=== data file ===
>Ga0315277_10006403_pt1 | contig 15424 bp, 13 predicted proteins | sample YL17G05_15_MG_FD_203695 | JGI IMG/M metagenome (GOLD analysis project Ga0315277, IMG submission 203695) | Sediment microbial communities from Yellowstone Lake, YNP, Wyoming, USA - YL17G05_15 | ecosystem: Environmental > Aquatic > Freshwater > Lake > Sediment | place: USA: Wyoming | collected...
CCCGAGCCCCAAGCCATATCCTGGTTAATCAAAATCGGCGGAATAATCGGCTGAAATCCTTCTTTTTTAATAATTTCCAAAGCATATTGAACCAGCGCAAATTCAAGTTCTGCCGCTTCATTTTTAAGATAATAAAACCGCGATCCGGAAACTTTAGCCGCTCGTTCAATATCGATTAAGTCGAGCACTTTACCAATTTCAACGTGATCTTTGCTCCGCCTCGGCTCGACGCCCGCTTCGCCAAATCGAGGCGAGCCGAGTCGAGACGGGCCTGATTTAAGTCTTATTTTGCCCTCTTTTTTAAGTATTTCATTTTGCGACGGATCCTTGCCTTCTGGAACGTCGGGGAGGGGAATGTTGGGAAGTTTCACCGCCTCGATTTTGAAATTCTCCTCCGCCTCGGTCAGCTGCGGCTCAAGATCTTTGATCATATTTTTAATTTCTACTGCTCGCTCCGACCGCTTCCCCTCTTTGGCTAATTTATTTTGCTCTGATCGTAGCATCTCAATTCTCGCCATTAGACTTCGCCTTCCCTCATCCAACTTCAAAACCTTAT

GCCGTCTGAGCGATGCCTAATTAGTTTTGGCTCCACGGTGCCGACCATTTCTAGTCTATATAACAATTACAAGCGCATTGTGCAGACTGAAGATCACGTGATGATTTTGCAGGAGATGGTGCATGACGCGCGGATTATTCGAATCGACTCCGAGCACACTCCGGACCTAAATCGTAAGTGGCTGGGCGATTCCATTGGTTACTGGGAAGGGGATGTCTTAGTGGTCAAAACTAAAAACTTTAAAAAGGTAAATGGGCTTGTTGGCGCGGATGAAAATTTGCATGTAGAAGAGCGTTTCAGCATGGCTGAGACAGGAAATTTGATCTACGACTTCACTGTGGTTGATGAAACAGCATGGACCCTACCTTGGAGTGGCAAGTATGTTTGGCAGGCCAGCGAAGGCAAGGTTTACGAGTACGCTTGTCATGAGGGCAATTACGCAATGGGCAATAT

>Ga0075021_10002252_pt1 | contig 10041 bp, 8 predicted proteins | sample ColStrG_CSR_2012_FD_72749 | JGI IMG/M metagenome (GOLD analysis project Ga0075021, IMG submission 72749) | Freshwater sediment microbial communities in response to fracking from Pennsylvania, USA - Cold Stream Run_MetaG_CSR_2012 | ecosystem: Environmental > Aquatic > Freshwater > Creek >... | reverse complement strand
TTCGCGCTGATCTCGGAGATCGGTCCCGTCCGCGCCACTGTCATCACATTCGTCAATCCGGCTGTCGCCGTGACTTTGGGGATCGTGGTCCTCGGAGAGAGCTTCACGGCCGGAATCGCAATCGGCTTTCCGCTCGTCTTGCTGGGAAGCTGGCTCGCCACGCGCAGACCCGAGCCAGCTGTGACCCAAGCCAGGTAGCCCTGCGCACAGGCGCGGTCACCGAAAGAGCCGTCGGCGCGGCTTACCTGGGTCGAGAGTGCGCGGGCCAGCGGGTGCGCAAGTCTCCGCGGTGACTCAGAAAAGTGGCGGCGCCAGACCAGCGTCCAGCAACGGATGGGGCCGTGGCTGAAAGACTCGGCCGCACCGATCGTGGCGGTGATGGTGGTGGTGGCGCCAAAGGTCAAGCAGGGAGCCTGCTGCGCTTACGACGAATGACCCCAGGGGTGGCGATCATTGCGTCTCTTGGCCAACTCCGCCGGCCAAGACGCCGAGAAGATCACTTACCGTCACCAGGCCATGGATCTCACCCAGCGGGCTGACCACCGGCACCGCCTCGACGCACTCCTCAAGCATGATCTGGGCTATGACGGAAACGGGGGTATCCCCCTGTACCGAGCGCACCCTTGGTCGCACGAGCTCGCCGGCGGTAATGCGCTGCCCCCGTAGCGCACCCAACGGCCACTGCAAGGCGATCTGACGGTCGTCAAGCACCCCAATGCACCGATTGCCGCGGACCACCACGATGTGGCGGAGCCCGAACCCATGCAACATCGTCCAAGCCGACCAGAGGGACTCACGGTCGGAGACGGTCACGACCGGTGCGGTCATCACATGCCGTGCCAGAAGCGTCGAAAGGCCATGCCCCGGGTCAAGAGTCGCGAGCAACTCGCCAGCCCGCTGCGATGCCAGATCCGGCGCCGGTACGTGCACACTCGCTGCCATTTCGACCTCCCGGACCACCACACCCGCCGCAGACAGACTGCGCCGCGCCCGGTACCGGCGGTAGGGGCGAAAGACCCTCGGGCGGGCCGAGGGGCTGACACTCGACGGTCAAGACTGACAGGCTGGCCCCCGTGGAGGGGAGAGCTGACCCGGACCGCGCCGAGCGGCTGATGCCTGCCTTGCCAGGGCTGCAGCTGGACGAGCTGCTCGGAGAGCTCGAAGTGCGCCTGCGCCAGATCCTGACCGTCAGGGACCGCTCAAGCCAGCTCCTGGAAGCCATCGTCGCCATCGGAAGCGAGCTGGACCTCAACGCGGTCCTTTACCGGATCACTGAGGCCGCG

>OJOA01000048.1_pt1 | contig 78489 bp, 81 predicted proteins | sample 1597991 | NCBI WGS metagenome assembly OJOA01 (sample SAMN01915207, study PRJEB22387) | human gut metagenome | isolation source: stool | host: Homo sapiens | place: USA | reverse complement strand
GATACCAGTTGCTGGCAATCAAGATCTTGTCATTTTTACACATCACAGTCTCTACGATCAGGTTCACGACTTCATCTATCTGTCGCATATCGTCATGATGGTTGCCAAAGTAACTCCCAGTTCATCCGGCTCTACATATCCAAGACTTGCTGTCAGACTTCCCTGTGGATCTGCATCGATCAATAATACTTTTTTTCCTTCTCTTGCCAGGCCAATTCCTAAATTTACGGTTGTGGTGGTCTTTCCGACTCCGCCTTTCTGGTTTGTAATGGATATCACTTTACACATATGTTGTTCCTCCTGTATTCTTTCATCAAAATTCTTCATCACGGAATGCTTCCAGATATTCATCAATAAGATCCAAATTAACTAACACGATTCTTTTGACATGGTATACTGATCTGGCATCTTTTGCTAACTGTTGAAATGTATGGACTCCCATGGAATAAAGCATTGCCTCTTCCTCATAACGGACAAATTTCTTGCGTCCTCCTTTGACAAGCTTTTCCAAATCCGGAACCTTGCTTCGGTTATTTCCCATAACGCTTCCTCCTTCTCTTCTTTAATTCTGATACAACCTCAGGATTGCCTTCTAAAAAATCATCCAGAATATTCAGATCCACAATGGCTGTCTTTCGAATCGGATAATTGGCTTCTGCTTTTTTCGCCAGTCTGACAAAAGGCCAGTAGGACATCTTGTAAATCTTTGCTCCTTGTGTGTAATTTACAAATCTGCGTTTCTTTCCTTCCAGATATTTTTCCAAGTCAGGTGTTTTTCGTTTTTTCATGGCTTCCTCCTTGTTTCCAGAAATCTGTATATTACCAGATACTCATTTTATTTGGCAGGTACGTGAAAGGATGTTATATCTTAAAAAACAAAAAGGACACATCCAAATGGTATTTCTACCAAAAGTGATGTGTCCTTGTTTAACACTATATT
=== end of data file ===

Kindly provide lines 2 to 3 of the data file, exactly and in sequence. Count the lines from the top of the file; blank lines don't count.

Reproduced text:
CCCGAGCCCCAAGCCATATCCTGGTTAATCAAAATCGGCGGAATAATCGGCTGAAATCCTTCTTTTTTAATAATTTCCAAAGCATATTGAACCAGCGCAAATTCAAGTTCTGCCGCTTCATTTTTAAGATAATAAAACCGCGATCCGGAAACTTTAGCCGCTCGTTCAATATCGATTAAGTCGAGCACTTTACCAATTTCAACGTGATCTTTGCTCCGCCTCGGCTCGACGCCCGCTTCGCCAAATCGAGGCGAGCCGAGTCGAGACGGGCCTGATTTAAGTCTTATTTTGCCCTCTTTTTTAAGTATTTCATTTTGCGACGGATCCTTGCCTTCTGGAACGTCGGGGAGGGGAATGTTGGGAAGTTTCACCGCCTCGATTTTGAAATTCTCCTCCGCCTCGGTCAGCTGCGGCTCAAGATCTTTGATCATATTTTTAATTTCTACTGCTCGCTCCGACCGCTTCCCCTCTTTGGCTAATTTATTTTGCTCTGATCGTAGCATCTCAATTCTCGCCATTAGACTTCGCCTTCCCTCATCCAACTTCAAAACCTTAT

GCCGTCTGAGCGATGCCTAATTAGTTTTGGCTCCACGGTGCCGACCATTTCTAGTCTATATAACAATTACAAGCGCATTGTGCAGACTGAAGATCACGTGATGATTTTGCAGGAGATGGTGCATGACGCGCGGATTATTCGAATCGACTCCGAGCACACTCCGGACCTAAATCGTAAGTGGCTGGGCGATTCCATTGGTTACTGGGAAGGGGATGTCTTAGTGGTCAAAACTAAAAACTTTAAAAAGGTAAATGGGCTTGTTGGCGCGGATGAAAATTTGCATGTAGAAGAGCGTTTCAGCATGGCTGAGACAGGAAATTTGATCTACGACTTCACTGTGGTTGATGAAACAGCATGGACCCTACCTTGGAGTGGCAAGTATGTTTGGCAGGCCAGCGAAGGCAAGGTTTACGAGTACGCTTGTCATGAGGGCAATTACGCAATGGGCAATAT